A Critical Encyclopedia

by Brian Regal


Turning metals into gold. Reading head bumps for personality clues. Finding water in the ground with a stick. At some point, all of these were considered legitimate scientific practices. But efforts to pass similar activities off as genuinely scientific are by no means confined to a less enlightened age. From homeopathy to UFO hunting to Creationism, the practice of stamping unscientific activities with the imprimatur of science is alive and well today.

Print Flyer
Cover image for Pseudoscience

October 2009


Pages 191
Volumes 1
Size 7x10
Topics Science/General

More than just a collection of factual entries, this rich resource explores the difference between scientific and pseudoscientific pursuits in a way that spurs readers to ask questions and formulate answers.

What makes science science? How do we tell which assertions, beliefs, and methods are scientifically sound, and which are not? Brian Regal's authoritative, entertaining new reference, Pseudoscience: A Critical Encyclopedia gets at the heart of these questions by helping readers understand how the scientific method works, how to critically analyze all kinds of "evidence," and how to sort through long-running myths and current pseudoscience controversies.

Ranging from the dawn of history to the present and across world cultures, Pseudoscience uses a field of endless fascination as a means of driving home the importance of solid scientific reasoning. The encyclopedia spans the full spectrum of scientific and nonscientific pursuits, from chemistry, biology, psychology, and medicine to eugenics, religion, cryptozoology, the occult, and paranormal activities. Specific entries focus on general concepts of science, the lives of individuals, and claims of abilities. Throughout, these entries go beyond simply stating facts by constantly engaging readers in a discussion about the very nature of true scientific discovery.


  • 124 entries, from alchemy and alien abductions to yetis and zombies, that continually focus readers on the true nature of legitimate scientific methods and findings
  • An introductory essay, drawing on the work of genuine historians and philosophers of science, offering guidelines for assessing topics in pseudoscience
  • 40 original line drawings created specifically for this reference, depicting key individuals, creatures, artifacts, and more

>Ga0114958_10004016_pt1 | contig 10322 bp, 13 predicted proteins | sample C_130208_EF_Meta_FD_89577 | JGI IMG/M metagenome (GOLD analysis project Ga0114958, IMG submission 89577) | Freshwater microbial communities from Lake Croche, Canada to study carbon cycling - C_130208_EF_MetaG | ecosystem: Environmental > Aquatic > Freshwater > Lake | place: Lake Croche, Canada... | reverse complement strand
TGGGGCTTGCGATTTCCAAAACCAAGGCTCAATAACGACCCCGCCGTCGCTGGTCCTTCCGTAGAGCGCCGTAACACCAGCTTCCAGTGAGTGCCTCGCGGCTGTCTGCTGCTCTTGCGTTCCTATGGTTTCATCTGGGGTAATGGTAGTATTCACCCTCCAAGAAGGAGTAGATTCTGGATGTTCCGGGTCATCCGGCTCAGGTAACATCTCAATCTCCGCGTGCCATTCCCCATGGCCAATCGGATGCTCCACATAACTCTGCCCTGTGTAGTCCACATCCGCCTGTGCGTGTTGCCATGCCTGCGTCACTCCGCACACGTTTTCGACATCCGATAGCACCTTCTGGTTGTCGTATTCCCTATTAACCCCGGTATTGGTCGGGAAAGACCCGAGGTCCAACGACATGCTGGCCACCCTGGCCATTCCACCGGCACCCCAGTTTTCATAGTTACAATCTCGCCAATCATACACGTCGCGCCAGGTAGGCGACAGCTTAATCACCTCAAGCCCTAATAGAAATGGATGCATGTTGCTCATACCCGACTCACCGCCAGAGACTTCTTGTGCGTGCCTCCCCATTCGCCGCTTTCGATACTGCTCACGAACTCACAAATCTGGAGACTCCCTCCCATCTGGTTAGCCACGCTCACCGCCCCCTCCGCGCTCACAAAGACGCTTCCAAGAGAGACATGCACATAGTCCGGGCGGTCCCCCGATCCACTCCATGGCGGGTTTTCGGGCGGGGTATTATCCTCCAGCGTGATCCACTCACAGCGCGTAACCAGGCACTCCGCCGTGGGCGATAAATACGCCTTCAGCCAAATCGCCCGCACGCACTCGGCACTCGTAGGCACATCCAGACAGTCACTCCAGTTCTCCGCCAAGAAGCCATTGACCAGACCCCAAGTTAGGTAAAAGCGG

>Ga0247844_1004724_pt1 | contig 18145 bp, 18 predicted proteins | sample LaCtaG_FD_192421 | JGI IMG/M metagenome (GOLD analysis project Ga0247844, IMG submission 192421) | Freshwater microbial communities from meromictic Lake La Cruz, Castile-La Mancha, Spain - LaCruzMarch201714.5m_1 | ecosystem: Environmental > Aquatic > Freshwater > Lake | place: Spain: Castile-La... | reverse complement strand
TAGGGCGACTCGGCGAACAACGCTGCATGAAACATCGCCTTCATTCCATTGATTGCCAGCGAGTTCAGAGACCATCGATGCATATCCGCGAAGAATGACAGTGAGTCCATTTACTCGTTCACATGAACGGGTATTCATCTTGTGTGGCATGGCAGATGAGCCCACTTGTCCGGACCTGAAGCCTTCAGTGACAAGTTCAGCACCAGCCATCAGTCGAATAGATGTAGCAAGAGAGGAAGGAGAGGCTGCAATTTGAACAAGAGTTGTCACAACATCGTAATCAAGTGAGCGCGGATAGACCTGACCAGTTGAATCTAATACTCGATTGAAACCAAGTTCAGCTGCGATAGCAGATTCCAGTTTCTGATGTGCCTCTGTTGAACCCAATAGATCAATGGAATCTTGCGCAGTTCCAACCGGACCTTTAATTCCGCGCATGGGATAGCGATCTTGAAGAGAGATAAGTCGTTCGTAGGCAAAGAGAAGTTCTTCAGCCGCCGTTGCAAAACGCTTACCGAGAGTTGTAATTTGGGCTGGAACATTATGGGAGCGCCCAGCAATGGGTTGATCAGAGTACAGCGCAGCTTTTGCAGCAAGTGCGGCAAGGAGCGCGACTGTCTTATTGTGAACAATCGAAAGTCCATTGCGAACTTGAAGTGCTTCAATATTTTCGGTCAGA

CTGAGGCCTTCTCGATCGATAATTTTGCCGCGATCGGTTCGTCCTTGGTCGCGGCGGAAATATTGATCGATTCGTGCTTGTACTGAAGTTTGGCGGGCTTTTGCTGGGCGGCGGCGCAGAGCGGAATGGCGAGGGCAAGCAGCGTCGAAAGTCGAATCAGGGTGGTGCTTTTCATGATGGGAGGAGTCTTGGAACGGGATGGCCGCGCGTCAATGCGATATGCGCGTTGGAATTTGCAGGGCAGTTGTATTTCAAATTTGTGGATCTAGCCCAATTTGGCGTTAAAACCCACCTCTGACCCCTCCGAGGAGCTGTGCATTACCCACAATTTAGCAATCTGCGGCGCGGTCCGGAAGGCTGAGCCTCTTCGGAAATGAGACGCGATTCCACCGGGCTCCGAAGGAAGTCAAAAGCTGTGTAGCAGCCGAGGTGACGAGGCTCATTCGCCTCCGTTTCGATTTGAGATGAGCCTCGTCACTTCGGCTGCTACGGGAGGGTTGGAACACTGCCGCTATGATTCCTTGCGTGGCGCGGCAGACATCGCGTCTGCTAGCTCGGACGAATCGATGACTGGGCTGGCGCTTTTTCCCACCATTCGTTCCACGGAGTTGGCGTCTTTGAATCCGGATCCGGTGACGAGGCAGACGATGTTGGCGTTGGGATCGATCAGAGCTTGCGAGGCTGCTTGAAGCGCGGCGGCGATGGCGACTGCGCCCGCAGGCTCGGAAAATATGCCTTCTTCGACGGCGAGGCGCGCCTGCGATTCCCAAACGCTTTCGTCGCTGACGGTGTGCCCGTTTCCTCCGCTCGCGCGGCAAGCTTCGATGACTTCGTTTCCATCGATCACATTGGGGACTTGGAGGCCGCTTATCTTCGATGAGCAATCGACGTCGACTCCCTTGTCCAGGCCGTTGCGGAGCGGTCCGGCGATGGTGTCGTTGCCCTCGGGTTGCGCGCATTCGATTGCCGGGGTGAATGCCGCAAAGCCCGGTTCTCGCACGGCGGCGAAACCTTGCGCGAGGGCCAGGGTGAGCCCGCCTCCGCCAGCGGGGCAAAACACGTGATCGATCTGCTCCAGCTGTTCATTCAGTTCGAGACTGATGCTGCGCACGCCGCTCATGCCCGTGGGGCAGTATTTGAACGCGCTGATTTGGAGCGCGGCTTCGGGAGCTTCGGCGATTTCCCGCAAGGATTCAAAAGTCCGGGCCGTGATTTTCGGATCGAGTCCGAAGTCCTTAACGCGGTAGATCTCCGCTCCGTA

• An extensive bibliography of current and classic works on the full range of pseudoscience topics covered in this volume
  • An index that makes it easy to locate specific topics, terms, names, and ideas


  • Uses the fantastic yet inherently intriguing claims in various areas of pseudoscience as a means of teaching how real science works
  • Provides entries that go beyond facts and figures to address crucial ideas at the core of real scientific inquiry
  • Explores current controversial topics such as Creationism, intelligent design, and eugenics
  • Gives students and other interested readers the tools they need to debunk unscientific claims and myths
Author Info

Brian Regal is assistant professor of the history of science at Kean University, Union, NJ. His published works include Henry Fairfield Osborn: Race and the Search for the Origins of Man and the Annals of Science article, "Entering Dubious Realms: Grover Krantz, Science and Sasquatch."



"This book is designed to get general readers and students in the middle grades and up thinking about the difference between scientific and pseudoscientific pursuits, whether the term ‘pseudoscience' explains anything, and whether the various topics explored here, from acupuncture to zombies, are worthy of the name pseudoscience."SciTech Book News

"This work successfully provides an objective view of pseudoscience topics. . . It is recommended for upper-level school libraries and public libraries."ARBAonline

"Regal has compiled an interesting survey of pseudoscience. His introduction on the definition of pseudoscience and its social and philosophical implications is a very good way to start to think about pseudoscience and how to detect it. . . . Public libraries as well as academic libraries with popular-culture or history of science courses should consider acquiring this title."Booklist

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